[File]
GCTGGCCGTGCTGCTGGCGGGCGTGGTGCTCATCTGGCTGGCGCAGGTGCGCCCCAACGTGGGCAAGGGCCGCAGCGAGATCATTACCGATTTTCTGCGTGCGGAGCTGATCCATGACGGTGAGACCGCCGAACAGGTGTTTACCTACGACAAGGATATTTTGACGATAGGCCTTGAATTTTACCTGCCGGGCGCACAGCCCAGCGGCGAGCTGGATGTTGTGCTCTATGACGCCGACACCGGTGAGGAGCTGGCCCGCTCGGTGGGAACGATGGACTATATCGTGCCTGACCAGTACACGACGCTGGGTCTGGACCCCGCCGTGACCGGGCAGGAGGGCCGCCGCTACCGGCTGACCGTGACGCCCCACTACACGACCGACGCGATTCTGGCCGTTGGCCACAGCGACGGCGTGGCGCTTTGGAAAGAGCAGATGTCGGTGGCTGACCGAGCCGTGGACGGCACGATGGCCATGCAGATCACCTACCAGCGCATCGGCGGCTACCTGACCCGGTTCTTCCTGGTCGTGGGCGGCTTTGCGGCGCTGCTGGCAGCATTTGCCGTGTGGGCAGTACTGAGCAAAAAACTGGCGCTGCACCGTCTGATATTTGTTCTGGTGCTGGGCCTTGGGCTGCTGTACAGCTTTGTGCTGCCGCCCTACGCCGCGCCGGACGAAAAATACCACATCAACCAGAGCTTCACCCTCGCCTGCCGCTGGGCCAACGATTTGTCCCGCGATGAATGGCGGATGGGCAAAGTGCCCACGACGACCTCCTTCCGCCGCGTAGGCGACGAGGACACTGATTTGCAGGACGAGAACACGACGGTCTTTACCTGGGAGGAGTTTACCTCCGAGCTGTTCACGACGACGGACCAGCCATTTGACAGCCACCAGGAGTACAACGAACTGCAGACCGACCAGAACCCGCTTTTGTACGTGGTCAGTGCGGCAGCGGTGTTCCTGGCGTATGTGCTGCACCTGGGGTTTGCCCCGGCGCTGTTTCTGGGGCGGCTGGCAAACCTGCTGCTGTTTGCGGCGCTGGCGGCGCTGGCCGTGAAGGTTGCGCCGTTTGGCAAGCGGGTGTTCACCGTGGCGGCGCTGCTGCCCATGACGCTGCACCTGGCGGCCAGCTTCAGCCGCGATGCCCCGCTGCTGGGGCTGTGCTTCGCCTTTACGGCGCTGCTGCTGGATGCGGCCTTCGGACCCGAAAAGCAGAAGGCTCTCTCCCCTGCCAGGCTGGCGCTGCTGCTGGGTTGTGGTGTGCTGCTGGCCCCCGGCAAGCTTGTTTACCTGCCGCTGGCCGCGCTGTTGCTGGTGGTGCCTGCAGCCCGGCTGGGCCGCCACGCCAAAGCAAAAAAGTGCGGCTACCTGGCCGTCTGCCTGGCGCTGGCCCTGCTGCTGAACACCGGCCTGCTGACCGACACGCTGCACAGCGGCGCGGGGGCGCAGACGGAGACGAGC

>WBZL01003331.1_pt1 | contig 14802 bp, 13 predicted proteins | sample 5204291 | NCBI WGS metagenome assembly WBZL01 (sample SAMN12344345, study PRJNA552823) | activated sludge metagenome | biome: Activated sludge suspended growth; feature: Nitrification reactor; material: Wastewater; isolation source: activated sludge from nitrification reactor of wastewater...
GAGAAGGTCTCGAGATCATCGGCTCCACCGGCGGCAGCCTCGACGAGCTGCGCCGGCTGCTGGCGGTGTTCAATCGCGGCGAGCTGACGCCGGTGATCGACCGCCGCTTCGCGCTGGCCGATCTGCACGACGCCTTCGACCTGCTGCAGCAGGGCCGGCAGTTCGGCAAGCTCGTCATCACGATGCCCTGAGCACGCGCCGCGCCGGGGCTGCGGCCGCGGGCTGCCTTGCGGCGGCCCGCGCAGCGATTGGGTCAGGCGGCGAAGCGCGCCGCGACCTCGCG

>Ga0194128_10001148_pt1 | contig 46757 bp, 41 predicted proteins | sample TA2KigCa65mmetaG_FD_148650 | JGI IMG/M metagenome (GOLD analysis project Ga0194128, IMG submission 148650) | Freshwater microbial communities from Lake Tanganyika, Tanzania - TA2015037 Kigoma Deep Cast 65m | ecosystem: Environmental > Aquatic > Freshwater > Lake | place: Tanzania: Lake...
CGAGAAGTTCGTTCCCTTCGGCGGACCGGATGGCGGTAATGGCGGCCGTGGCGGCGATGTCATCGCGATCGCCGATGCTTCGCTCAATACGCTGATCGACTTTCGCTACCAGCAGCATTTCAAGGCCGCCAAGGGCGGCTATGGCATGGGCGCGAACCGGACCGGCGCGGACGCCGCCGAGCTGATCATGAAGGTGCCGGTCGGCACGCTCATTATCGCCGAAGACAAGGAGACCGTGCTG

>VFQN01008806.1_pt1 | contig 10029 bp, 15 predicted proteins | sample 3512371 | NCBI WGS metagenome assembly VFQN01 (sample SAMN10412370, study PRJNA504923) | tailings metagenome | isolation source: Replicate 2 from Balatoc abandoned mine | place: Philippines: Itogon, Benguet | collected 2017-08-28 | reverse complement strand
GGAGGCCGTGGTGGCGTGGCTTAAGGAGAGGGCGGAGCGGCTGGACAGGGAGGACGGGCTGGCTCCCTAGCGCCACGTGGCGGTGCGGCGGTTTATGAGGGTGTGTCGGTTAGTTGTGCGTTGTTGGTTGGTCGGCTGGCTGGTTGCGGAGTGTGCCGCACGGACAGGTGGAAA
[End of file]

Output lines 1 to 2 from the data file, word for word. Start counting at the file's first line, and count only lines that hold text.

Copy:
GCTGGCCGTGCTGCTGGCGGGCGTGGTGCTCATCTGGCTGGCGCAGGTGCGCCCCAACGTGGGCAAGGGCCGCAGCGAGATCATTACCGATTTTCTGCGTGCGGAGCTGATCCATGACGGTGAGACCGCCGAACAGGTGTTTACCTACGACAAGGATATTTTGACGATAGGCCTTGAATTTTACCTGCCGGGCGCACAGCCCAGCGGCGAGCTGGATGTTGTGCTCTATGACGCCGACACCGGTGAGGAGCTGGCCCGCTCGGTGGGAACGATGGACTATATCGTGCCTGACCAGTACACGACGCTGGGTCTGGACCCCGCCGTGACCGGGCAGGAGGGCCGCCGCTACCGGCTGACCGTGACGCCCCACTACACGACCGACGCGATTCTGGCCGTTGGCCACAGCGACGGCGTGGCGCTTTGGAAAGAGCAGATGTCGGTGGCTGACCGAGCCGTGGACGGCACGATGGCCATGCAGATCACCTACCAGCGCATCGGCGGCTACCTGACCCGGTTCTTCCTGGTCGTGGGCGGCTTTGCGGCGCTGCTGGCAGCATTTGCCGTGTGGGCAGTACTGAGCAAAAAACTGGCGCTGCACCGTCTGATATTTGTTCTGGTGCTGGGCCTTGGGCTGCTGTACAGCTTTGTGCTGCCGCCCTACGCCGCGCCGGACGAAAAATACCACATCAACCAGAGCTTCACCCTCGCCTGCCGCTGGGCCAACGATTTGTCCCGCGATGAATGGCGGATGGGCAAAGTGCCCACGACGACCTCCTTCCGCCGCGTAGGCGACGAGGACACTGATTTGCAGGACGAGAACACGACGGTCTTTACCTGGGAGGAGTTTACCTCCGAGCTGTTCACGACGACGGACCAGCCATTTGACAGCCACCAGGAGTACAACGAACTGCAGACCGACCAGAACCCGCTTTTGTACGTGGTCAGTGCGGCAGCGGTGTTCCTGGCGTATGTGCTGCACCTGGGGTTTGCCCCGGCGCTGTTTCTGGGGCGGCTGGCAAACCTGCTGCTGTTTGCGGCGCTGGCGGCGCTGGCCGTGAAGGTTGCGCCGTTTGGCAAGCGGGTGTTCACCGTGGCGGCGCTGCTGCCCATGACGCTGCACCTGGCGGCCAGCTTCAGCCGCGATGCCCCGCTGCTGGGGCTGTGCTTCGCCTTTACGGCGCTGCTGCTGGATGCGGCCTTCGGACCCGAAAAGCAGAAGGCTCTCTCCCCTGCCAGGCTGGCGCTGCTGCTGGGTTGTGGTGTGCTGCTGGCCCCCGGCAAGCTTGTTTACCTGCCGCTGGCCGCGCTGTTGCTGGTGGTGCCTGCAGCCCGGCTGGGCCGCCACGCCAAAGCAAAAAAGTGCGGCTACCTGGCCGTCTGCCTGGCGCTGGCCCTGCTGCTGAACACCGGCCTGCTGACCGACACGCTGCACAGCGGCGCGGGGGCGCAGACGGAGACGAGC

>WBZL01003331.1_pt1 | contig 14802 bp, 13 predicted proteins | sample 5204291 | NCBI WGS metagenome assembly WBZL01 (sample SAMN12344345, study PRJNA552823) | activated sludge metagenome | biome: Activated sludge suspended growth; feature: Nitrification reactor; material: Wastewater; isolation source: activated sludge from nitrification reactor of wastewater...